On using blogs as a learning tool


In Social Media for Trainers, Jane Bozarth suggests using blogs as a common sharing space where people can contribute content in a chronological way. While it may seem less interactive than Twitter or Facebook and does not support the creation of a network of “friends” or “followers”, it nevertheless enables response to content posted as well as knowledge sharing.

The first thing you need to decide if you are going to use a blog for on-line learning is whether their will be one single blog for the course or whether participants will create their own individual blogs. In order for the effort to be successful, the facilitator would have to lead by examples and feed the blog (if there is a common one), or add input to her/her own blog (if using separate ones) on a regular basis to keep it fresh. Since blogging usually involves longer posts (compare to a tweet), this may require some effort. It is also likely to be less attractive to those who are weaker writers or may feel self-conscious about their writing abilities (there will be additional difficulties here in situations where we ask people to write in a second or third language).

Blogs can be used to host a course on line or to support a traditional classroom-based course.

Bozarth says that blogs can be used for course pre-work to:

v  Hold icebreakers
v  Do a skill inventory
v  Post questions in advance, so that the facilitator can prepare to answer them or integrate relevant content in the session

Between sessions, the blog can be used to:

v  Hold general discussions (including about the challenges of applying skills taught in class back in the workplace)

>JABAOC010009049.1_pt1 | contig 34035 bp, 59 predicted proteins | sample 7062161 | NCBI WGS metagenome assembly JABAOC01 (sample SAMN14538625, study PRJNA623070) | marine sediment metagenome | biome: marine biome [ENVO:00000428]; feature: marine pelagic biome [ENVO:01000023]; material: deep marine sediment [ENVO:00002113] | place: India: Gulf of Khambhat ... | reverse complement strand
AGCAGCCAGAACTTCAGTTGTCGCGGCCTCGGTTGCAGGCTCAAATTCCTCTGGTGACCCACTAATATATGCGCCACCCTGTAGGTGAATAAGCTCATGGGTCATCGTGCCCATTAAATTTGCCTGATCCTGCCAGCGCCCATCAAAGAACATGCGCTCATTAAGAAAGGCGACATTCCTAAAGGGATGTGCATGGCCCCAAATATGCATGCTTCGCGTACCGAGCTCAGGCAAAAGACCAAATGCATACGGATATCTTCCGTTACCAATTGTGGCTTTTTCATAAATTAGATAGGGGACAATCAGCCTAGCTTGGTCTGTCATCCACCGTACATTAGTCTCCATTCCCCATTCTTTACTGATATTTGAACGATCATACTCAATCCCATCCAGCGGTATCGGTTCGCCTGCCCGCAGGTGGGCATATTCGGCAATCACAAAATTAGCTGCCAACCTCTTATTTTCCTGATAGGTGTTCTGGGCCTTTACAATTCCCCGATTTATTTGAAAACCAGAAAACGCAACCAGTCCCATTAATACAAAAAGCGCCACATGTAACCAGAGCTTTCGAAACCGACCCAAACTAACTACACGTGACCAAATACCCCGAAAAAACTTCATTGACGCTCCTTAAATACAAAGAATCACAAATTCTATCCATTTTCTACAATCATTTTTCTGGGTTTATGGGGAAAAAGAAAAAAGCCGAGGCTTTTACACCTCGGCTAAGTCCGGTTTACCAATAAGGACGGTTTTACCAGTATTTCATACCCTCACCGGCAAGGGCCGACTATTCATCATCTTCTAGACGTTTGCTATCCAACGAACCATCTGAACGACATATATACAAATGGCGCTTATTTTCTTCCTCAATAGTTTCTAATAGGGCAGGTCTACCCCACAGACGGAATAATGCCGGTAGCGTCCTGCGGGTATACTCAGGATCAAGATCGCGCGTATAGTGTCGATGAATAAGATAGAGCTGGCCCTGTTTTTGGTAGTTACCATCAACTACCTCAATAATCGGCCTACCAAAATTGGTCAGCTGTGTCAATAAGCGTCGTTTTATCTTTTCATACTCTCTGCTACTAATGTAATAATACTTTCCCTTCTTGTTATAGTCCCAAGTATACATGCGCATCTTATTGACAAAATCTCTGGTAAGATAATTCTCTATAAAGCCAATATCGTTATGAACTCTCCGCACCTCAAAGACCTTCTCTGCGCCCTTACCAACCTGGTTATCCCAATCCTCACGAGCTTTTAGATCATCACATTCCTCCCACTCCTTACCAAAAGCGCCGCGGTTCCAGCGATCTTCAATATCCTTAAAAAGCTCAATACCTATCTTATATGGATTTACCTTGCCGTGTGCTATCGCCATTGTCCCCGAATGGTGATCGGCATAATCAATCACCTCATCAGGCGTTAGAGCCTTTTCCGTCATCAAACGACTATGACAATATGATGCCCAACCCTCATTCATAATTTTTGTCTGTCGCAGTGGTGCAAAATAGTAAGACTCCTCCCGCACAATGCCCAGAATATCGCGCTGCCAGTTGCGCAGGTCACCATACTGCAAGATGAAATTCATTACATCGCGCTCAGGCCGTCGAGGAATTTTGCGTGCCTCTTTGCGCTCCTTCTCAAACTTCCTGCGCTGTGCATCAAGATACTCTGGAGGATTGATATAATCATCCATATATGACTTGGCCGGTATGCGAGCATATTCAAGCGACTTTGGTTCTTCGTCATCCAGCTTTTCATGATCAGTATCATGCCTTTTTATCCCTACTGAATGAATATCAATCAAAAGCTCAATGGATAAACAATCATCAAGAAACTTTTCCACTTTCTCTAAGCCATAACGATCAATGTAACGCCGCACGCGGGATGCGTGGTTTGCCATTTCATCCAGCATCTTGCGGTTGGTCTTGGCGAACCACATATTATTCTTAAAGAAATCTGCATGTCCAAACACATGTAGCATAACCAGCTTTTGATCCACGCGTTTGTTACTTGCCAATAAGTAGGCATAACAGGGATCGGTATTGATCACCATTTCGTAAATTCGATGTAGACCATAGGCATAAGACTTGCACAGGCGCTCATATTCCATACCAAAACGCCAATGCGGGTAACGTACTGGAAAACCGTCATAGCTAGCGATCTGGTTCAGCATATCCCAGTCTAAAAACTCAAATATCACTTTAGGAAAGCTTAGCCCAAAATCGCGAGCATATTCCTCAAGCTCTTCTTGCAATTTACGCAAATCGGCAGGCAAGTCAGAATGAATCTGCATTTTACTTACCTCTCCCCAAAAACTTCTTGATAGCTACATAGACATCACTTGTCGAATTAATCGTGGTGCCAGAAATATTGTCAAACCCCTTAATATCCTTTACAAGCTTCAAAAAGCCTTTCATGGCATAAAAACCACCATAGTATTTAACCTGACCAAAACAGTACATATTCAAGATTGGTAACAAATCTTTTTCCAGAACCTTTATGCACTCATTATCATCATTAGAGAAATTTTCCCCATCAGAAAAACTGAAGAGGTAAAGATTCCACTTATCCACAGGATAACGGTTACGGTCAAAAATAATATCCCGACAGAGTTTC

v  Post content summaries
v  Post links to relevant sites, YouTube videos, etc.
v  Do an on-line scavenger hunt
v  Hold a debate
v  Work on a case study
v  Get help from peers
v  Collect learner feedback
v  Carry out summative and formative evaluation
v  Post assignments (and even final projects at the end of the course)

An interesting extension of blogging is the use of wikis. Even more than blogs, wikis can foster collaboration between learners as they can edit the same materials to produce collective assignments. This could be used for group projects, or an all-class record of the course experience. Bozarth devotes a full chapter to this tool as well.

I see some challenges to the use of both blogs and wikis, including the time factor, as mentioned in my “Twitter” blog post. It may also not be appropriate to those training sessions that we offer in the organization as a one-day course (that in itself is a problem, very much “hit-and-run” training…).

I will have to work harder to find an occasion to test the use of blogging as a learning tool. I know writing is a useful tool for me; it helps clarifying and order my ideas and it usually serves to deepen my understanding of a topic. It is the ideal time to ask the all-purpose “So what?” and toy with possible answers.

What have you tried and how did it work for you?



Bozarth, Jane, Social Media for Trainers: Techniques for Enhancing and Extending Learning, Pfeiffer, San Francisco, CA, 2010.


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